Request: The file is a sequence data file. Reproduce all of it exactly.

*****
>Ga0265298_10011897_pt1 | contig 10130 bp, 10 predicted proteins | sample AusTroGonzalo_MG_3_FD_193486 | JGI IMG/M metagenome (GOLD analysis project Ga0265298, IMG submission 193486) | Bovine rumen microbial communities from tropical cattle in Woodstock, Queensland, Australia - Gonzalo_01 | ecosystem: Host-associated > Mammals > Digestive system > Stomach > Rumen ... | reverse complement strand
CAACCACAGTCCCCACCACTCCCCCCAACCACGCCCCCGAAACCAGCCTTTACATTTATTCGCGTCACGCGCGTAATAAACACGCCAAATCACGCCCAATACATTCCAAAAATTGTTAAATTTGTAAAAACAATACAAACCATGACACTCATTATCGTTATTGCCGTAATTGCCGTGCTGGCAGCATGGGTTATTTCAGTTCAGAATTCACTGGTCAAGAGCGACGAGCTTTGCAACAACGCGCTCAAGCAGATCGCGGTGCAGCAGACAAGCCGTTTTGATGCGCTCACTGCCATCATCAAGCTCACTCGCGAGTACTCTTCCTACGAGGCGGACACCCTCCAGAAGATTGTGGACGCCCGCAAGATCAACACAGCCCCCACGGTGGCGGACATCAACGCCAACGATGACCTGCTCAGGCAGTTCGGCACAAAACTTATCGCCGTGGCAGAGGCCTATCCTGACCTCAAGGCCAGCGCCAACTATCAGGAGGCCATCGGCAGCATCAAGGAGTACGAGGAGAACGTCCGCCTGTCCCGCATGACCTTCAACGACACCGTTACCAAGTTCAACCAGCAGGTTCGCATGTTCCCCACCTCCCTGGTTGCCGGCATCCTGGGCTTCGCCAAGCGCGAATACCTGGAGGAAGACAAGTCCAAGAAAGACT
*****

>Ga0265298_10011897_pt1 | contig 10130 bp, 10 predicted proteins | sample AusTroGonzalo_MG_3_FD_193486 | JGI IMG/M metagenome (GOLD analysis project Ga0265298, IMG submission 193486) | Bovine rumen microbial communities from tropical cattle in Woodstock, Queensland, Australia - Gonzalo_01 | ecosystem: Host-associated > Mammals > Digestive system > Stomach > Rumen ... | reverse complement strand
CAACCACAGTCCCCACCACTCCCCCCAACCACGCCCCCGAAACCAGCCTTTACATTTATTCGCGTCACGCGCGTAATAAACACGCCAAATCACGCCCAATACATTCCAAAAATTGTTAAATTTGTAAAAACAATACAAACCATGACACTCATTATCGTTATTGCCGTAATTGCCGTGCTGGCAGCATGGGTTATTTCAGTTCAGAATTCACTGGTCAAGAGCGACGAGCTTTGCAACAACGCGCTCAAGCAGATCGCGGTGCAGCAGACAAGCCGTTTTGATGCGCTCACTGCCATCATCAAGCTCACTCGCGAGTACTCTTCCTACGAGGCGGACACCCTCCAGAAGATTGTGGACGCCCGCAAGATCAACACAGCCCCCACGGTGGCGGACATCAACGCCAACGATGACCTGCTCAGGCAGTTCGGCACAAAACTTATCGCCGTGGCAGAGGCCTATCCTGACCTCAAGGCCAGCGCCAACTATCAGGAGGCCATCGGCAGCATCAAGGAGTACGAGGAGAACGTCCGCCTGTCCCGCATGACCTTCAACGACACCGTTACCAAGTTCAACCAGCAGGTTCGCATGTTCCCCACCTCCCTGGTTGCCGGCATCCTGGGCTTCGCCAAGCGCGAATACCTGGAGGAAGACAAGTCCAAGAAAGACT